The Moment of Oh! is the key stage where a person pivots from understanding the problem to a desire to solve the problem. The leader’s action when a person reaches the Moment of Oh! varies depending on how many community members have arrived at the Moment of Oh!
When many members of the community, including those with diverse perspectives, have reached the Moment of Oh!, the community is ready to move to solution development. Beware, however, that many community members arriving at this stage at the same time is not the norm.
Typically there is a small but growing number of people who, once they reach the Moment of Oh!, have the desire and the need to act. The community can’t, however, proceed to solution development until more people arrive at this stage.
A fundamental question that can help others arrive at the Moment of Oh! is this: “What will happen if we do nothing about this issue?” When the consequences of doing nothing are deemed unacceptable to an individual, he or she has arrived at the Moment of Oh!
The leader should first acknowledge an individual’s Moment of Oh! and desire to act. Understanding the basis for the Moment of Oh! is valuable in getting other people to arrive as well. It is therefore useful to help the individual articulate how and why he or she arrived at the Moment of Oh! and to encourage him or her to help other community members follow the path to the Moment of Oh! We call this leaving tracks, which we describe in more detail later as one of the seven core principles.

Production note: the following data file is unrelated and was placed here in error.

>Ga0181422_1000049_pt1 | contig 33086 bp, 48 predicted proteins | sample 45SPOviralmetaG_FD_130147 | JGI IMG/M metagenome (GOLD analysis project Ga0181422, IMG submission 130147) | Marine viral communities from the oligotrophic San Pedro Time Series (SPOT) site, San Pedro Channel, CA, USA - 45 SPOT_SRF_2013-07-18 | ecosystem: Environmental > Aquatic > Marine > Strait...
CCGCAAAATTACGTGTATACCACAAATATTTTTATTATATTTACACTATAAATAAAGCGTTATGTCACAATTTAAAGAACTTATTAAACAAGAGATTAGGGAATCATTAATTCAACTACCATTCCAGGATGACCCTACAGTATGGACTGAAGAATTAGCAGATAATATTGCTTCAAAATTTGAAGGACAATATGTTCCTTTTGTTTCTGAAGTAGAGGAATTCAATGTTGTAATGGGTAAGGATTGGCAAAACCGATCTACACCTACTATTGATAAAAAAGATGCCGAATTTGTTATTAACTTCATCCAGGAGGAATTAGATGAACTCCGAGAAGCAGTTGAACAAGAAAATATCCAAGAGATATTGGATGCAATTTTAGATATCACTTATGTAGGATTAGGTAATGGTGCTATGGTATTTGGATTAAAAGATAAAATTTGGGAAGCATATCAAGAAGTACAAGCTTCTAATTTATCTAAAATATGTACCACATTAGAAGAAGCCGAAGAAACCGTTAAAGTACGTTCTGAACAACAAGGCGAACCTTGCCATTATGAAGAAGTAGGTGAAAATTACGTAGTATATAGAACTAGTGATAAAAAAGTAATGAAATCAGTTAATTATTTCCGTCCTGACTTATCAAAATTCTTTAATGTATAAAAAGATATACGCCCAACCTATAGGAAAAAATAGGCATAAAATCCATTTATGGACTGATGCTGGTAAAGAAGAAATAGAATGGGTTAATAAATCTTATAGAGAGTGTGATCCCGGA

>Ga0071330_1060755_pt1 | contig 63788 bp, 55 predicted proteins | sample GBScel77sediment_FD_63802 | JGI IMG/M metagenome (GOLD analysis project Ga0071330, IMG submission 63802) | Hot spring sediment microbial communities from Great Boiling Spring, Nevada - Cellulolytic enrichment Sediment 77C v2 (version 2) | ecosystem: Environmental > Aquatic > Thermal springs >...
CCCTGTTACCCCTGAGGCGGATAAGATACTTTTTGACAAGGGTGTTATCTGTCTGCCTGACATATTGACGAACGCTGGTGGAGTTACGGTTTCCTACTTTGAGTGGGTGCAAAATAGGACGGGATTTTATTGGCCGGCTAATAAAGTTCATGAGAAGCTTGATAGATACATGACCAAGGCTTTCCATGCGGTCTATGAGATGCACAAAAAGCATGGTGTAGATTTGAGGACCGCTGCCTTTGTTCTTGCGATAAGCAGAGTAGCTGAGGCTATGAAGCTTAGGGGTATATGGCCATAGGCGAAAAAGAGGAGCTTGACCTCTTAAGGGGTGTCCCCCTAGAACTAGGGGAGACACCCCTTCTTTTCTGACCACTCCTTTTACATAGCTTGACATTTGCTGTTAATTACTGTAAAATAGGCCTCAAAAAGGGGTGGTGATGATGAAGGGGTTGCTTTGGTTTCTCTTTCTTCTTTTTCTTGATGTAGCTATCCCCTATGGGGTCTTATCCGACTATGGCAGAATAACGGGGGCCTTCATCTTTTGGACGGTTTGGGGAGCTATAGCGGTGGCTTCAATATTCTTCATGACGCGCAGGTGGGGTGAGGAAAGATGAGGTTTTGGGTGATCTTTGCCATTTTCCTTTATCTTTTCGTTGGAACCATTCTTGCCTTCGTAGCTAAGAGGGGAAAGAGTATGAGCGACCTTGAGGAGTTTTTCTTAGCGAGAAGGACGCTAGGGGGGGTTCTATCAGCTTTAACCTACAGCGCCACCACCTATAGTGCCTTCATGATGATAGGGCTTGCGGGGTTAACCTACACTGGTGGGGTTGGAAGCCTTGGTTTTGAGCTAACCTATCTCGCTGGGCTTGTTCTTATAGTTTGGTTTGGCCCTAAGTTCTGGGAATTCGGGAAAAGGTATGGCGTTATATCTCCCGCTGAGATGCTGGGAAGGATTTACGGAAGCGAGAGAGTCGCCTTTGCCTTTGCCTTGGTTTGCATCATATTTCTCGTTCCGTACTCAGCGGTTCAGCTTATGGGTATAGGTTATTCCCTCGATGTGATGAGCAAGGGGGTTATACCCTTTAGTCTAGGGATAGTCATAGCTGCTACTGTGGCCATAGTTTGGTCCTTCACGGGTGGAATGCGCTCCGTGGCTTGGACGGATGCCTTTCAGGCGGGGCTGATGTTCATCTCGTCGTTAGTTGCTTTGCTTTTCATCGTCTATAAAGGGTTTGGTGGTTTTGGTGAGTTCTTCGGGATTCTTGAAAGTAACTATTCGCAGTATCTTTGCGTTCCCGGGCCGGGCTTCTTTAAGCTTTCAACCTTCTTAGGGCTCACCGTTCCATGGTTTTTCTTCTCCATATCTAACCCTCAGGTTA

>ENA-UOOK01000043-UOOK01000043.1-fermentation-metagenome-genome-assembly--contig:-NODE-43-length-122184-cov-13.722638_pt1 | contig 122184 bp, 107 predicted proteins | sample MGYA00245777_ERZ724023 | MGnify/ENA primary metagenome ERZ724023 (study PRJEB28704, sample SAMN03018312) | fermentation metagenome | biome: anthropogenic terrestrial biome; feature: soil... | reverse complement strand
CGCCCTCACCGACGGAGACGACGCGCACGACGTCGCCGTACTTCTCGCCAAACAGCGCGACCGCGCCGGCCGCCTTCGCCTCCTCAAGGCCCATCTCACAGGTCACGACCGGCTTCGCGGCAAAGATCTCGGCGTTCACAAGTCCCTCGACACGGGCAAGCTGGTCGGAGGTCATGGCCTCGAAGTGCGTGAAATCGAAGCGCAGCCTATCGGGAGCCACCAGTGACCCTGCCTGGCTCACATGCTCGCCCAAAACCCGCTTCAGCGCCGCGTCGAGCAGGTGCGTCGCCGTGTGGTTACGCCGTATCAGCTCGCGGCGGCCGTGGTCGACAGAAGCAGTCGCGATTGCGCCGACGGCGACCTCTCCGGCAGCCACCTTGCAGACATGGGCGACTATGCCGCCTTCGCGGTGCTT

Characteristics of a person in the Oh! stage:
- impatient for action
- has a solution
- impatient with others who haven’t “gotten it” yet
What the person needs to proceed to the next stage:
- a path to deciding on a solution
- something to do while waiting for others in the community to get to the Moment of Oh!
How the leader can help:
- Affirm the person’s Moment of Oh!
- Ask the person how he or she would like to be involved in the solution.
- Help individuals describe their individual paths to the Moment of Oh! so others can follow.
- Ask individuals about the consequences of doing nothing.
— Previous book post: Stage 2: No!
— Next up: Stage 4: Whoa!